Is new ‘tech’ destroying the creative minds of the future? – Jordan MacMahon

Jordan MacMahon gives it to us straight: technology is limiting our creativity and is making us lazy!

When we think of a stimulating thing to do in today’s society we often think of watching something on Netflix, playing a video game or surfing through pages of our peers on Social Media. However, many may find it hard to believe that before the world of the internet, streaming and even TV, people had to find their own forms of entertainment. Look back four or five hundred years and the list of recreational activities is very different. People would go watch a play or spectated in an archery competition. There are still many similarities in today’s society, for example people still hunt and many millions spectate at football matches. But why has entertainment dwindled from intellectual and imaginative forms of art such as a Shakespearean play, to reality television like ‘Keeping up with the Kardashians’? And has this decline in intelligent art forms and sporting activities led to a loss of creativity in today’s youth?

Technology is leading to a loss of creativity

It all comes down to the fact that as society has developed and become more advanced mankind has become lazier. We have machines and computers to do almost everything in our daily life and this has led to a loss of imagination and in many cases a “lazier” mind. It doesn’t take a rocket scientist to figure out that things are often invented when there is a problem that needs fixing.

Obviously no one is complaining about living in a society where we have bomb-disarming robots, space exploration and depth and understanding into to medicine and health, but it makes one wonder whether or not we’ve left room for new ideas. Wonder, but not worry as a prime example is to look at the film Back to the Future, where they predicted hover cars and smart glasses but not Mobile phones (perhaps the biggest new technology since the automobile). This just proves that mankind cannot predict future technology but it is no doubt becoming harder to imagine and invent.

What do you buy a man that has everything? This is a similar question many parents will be asking themselves at Christmas and at birthdays. You don’t need to have every new thing to have everything in today’s society; we have electronic updates and gadgets that have multiple uses. So surely, if you have ‘everything’ you need then you don’t have to imagine the things you want. (Stay with me here) This, I believe, is what is leading to the loss of creativity in today’s youth. The lack of need or desire for “new” things OR the expectation that someone else will invent something anyway. After all, don’t we all expect the launch of a new iPhone every September? The evolution of the iPhone is a prime example as if you look at the first few iPhones (1-5) each one changes rather dramatically, whereas today the most recent releases have all been relatively similar just with more pretty software or curvier edges, claiming to be the ‘best iPhone yet’.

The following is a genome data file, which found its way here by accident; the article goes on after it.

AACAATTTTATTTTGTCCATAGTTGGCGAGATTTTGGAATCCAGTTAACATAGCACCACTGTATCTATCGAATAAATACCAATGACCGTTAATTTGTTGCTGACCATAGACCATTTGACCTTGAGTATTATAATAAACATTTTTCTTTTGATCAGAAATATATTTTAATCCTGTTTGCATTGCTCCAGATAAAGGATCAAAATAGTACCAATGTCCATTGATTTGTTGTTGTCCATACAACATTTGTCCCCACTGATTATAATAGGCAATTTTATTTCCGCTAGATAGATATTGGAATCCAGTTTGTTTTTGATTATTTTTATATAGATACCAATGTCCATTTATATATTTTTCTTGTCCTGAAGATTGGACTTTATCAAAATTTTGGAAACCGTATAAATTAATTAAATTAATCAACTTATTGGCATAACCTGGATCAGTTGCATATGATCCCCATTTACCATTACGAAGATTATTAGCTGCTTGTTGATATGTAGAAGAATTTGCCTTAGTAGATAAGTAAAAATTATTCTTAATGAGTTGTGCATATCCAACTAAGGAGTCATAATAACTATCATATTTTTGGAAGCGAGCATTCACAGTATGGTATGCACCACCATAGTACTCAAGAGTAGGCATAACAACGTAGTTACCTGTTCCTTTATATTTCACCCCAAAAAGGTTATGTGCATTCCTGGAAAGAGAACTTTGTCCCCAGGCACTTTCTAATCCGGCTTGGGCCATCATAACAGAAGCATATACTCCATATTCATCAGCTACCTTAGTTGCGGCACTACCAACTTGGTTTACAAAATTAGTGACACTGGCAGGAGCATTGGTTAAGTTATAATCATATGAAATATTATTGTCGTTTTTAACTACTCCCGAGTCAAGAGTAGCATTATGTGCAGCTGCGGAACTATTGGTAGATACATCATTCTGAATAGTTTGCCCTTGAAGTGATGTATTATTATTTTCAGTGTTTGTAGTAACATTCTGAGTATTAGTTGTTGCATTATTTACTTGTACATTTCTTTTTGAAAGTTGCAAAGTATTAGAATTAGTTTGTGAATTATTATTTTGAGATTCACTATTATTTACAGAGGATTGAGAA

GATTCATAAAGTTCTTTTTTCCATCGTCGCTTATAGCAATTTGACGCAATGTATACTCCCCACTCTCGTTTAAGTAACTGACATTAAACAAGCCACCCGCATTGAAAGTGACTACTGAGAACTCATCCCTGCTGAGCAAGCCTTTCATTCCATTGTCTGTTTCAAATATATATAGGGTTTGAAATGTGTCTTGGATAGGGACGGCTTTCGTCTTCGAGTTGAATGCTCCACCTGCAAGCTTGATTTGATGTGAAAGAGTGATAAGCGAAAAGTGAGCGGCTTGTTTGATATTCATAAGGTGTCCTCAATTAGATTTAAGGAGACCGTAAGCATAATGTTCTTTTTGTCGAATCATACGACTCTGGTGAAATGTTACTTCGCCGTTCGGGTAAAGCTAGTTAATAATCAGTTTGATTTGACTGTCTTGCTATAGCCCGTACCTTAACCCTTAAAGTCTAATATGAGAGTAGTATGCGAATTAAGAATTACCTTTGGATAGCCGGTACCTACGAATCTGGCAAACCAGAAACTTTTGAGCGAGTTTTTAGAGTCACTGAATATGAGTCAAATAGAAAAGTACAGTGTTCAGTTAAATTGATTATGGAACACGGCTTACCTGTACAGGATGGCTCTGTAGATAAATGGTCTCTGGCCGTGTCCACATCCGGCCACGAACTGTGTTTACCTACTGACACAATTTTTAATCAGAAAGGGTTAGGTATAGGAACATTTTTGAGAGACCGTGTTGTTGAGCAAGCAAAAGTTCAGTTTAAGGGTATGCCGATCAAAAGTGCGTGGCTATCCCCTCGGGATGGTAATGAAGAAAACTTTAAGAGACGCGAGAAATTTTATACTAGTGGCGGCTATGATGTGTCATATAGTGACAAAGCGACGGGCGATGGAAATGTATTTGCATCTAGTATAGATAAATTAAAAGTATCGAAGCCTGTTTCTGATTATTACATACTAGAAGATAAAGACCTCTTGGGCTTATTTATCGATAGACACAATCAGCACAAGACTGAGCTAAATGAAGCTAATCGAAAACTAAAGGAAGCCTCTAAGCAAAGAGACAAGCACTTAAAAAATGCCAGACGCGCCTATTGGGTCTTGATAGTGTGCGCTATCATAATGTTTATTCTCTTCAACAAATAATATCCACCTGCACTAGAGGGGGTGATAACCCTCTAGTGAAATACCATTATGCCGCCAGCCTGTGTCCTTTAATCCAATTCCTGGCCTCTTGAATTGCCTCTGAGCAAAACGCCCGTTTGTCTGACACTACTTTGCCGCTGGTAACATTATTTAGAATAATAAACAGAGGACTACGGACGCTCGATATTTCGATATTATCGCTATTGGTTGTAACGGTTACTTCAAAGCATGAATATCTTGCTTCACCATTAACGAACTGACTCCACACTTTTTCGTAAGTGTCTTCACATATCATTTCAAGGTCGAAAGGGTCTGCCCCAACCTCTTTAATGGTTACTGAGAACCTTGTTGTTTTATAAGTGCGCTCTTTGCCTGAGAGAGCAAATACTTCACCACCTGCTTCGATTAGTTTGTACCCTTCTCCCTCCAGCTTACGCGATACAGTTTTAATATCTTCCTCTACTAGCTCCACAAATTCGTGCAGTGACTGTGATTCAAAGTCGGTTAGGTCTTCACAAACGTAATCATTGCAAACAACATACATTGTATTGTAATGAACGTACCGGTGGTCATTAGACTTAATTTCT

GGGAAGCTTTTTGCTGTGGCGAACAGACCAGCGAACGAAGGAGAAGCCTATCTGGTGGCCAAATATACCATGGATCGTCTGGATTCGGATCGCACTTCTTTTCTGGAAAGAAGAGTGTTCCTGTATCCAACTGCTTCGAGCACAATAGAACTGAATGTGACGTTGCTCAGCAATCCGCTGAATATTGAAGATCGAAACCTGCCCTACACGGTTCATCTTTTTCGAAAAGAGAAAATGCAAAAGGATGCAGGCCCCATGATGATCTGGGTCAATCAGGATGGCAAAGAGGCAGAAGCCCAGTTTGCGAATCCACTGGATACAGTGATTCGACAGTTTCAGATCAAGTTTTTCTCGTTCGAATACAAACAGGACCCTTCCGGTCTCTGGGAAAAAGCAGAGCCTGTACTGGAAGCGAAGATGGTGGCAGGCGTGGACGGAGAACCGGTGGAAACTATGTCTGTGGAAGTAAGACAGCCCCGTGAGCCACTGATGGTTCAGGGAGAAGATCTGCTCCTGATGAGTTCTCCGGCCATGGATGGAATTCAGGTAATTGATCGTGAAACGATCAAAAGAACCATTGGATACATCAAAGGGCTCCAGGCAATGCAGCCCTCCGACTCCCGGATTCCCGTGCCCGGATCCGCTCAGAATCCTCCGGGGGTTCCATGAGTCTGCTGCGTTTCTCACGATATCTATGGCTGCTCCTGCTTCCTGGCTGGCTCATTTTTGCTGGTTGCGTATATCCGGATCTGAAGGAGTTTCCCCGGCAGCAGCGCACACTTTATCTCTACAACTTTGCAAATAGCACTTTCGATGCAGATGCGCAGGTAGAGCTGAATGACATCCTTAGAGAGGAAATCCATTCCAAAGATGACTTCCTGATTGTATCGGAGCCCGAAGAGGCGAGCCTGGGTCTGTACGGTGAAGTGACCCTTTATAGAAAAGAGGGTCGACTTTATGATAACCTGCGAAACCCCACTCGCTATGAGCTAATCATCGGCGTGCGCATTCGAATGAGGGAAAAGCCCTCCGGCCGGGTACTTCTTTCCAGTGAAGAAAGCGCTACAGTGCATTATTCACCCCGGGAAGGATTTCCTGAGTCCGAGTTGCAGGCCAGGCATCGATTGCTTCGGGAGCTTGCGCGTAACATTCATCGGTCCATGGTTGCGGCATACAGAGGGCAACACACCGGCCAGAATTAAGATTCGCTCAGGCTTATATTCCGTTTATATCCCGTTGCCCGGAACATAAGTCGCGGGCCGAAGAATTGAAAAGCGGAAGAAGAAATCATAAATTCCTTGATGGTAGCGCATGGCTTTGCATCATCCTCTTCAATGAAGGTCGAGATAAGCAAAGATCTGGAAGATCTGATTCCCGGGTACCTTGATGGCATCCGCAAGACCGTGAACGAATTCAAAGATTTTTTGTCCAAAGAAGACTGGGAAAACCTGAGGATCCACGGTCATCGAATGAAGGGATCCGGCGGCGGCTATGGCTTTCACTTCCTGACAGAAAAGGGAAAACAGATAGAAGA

Evolution of the iPhone, is it representative of the effect of technology on us?

Studies have shown that since 1990s children have become less able to create unique and unusual ideas, suggesting a lack of imagination and creativity. Experts say the reason for this is likely down to games consoles and social media, which separate us from reality, and takes away the need for imagination, unlike a book would.

Is this damaging to society? Probably. Will we do anything about it? Probably not.

Reality TV, social media and games consoles are multi-billion dollar industries that feed off humans desire to live as easy lives as possible; as does the fast food industry, the appliance industry and the transport industry (i.e driverless cars!). That is how the most money is made in the world, via exploitation in one form or another. It is an effective method, why would we change it?

500 years ago the exploitation came from the church and everyone’s desperate need for forgiveness and a way into heaven. The church would, in short, charge people a fee to “forgive their sins”.  Peoples’ lives were based around religion, sports and art. These are the generations of people that led the way to sewage systems, the industrial revolution and modern day transport. These people didn’t have the choice to sit around watching television or ‘facebooking’. You just have to compare art today with art from centuries ago to see the loss of creativity before your eyes.

We know that new entertainment is making people lazier and less imaginative but is it destroying the creative minds of the future? Some would argue it is actually inspiring creativity. It is up to you to decide.

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